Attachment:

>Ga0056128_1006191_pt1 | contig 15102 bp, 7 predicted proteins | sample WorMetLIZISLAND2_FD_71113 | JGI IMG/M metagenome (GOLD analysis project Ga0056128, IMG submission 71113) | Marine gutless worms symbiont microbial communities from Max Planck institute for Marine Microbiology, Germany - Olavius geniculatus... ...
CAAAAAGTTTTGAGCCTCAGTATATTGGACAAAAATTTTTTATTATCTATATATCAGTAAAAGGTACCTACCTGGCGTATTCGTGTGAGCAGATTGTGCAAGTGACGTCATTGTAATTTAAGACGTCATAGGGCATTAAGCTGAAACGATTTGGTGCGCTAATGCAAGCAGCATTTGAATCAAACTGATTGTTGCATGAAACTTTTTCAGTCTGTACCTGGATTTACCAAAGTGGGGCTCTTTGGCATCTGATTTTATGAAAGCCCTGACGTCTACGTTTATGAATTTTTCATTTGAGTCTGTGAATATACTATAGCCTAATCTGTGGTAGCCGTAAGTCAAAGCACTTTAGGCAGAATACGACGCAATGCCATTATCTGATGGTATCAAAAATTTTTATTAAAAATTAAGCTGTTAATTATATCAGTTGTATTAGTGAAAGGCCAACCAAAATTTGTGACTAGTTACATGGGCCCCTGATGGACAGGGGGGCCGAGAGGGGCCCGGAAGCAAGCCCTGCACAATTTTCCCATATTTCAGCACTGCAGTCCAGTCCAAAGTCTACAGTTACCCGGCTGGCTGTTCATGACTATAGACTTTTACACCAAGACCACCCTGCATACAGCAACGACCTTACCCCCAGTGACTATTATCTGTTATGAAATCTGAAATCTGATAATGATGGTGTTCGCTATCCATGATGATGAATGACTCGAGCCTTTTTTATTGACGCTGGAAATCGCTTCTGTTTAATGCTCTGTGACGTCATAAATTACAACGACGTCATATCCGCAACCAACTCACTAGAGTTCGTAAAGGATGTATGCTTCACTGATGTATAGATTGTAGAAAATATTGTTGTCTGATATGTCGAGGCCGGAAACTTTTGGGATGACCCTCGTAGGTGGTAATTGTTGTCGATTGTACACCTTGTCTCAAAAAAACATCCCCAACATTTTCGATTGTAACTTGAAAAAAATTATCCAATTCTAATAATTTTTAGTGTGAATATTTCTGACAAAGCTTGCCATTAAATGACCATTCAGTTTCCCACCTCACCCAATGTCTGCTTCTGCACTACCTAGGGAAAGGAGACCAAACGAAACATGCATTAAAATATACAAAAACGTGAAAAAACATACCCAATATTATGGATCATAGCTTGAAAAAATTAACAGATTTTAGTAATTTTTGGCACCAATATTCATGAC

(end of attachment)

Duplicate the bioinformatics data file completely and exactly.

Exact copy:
>Ga0056128_1006191_pt1 | contig 15102 bp, 7 predicted proteins | sample WorMetLIZISLAND2_FD_71113 | JGI IMG/M metagenome (GOLD analysis project Ga0056128, IMG submission 71113) | Marine gutless worms symbiont microbial communities from Max Planck institute for Marine Microbiology, Germany - Olavius geniculatus... ...
CAAAAAGTTTTGAGCCTCAGTATATTGGACAAAAATTTTTTATTATCTATATATCAGTAAAAGGTACCTACCTGGCGTATTCGTGTGAGCAGATTGTGCAAGTGACGTCATTGTAATTTAAGACGTCATAGGGCATTAAGCTGAAACGATTTGGTGCGCTAATGCAAGCAGCATTTGAATCAAACTGATTGTTGCATGAAACTTTTTCAGTCTGTACCTGGATTTACCAAAGTGGGGCTCTTTGGCATCTGATTTTATGAAAGCCCTGACGTCTACGTTTATGAATTTTTCATTTGAGTCTGTGAATATACTATAGCCTAATCTGTGGTAGCCGTAAGTCAAAGCACTTTAGGCAGAATACGACGCAATGCCATTATCTGATGGTATCAAAAATTTTTATTAAAAATTAAGCTGTTAATTATATCAGTTGTATTAGTGAAAGGCCAACCAAAATTTGTGACTAGTTACATGGGCCCCTGATGGACAGGGGGGCCGAGAGGGGCCCGGAAGCAAGCCCTGCACAATTTTCCCATATTTCAGCACTGCAGTCCAGTCCAAAGTCTACAGTTACCCGGCTGGCTGTTCATGACTATAGACTTTTACACCAAGACCACCCTGCATACAGCAACGACCTTACCCCCAGTGACTATTATCTGTTATGAAATCTGAAATCTGATAATGATGGTGTTCGCTATCCATGATGATGAATGACTCGAGCCTTTTTTATTGACGCTGGAAATCGCTTCTGTTTAATGCTCTGTGACGTCATAAATTACAACGACGTCATATCCGCAACCAACTCACTAGAGTTCGTAAAGGATGTATGCTTCACTGATGTATAGATTGTAGAAAATATTGTTGTCTGATATGTCGAGGCCGGAAACTTTTGGGATGACCCTCGTAGGTGGTAATTGTTGTCGATTGTACACCTTGTCTCAAAAAAACATCCCCAACATTTTCGATTGTAACTTGAAAAAAATTATCCAATTCTAATAATTTTTAGTGTGAATATTTCTGACAAAGCTTGCCATTAAATGACCATTCAGTTTCCCACCTCACCCAATGTCTGCTTCTGCACTACCTAGGGAAAGGAGACCAAACGAAACATGCATTAAAATATACAAAAACGTGAAAAAACATACCCAATATTATGGATCATAGCTTGAAAAAATTAACAGATTTTAGTAATTTTTGGCACCAATATTCATGAC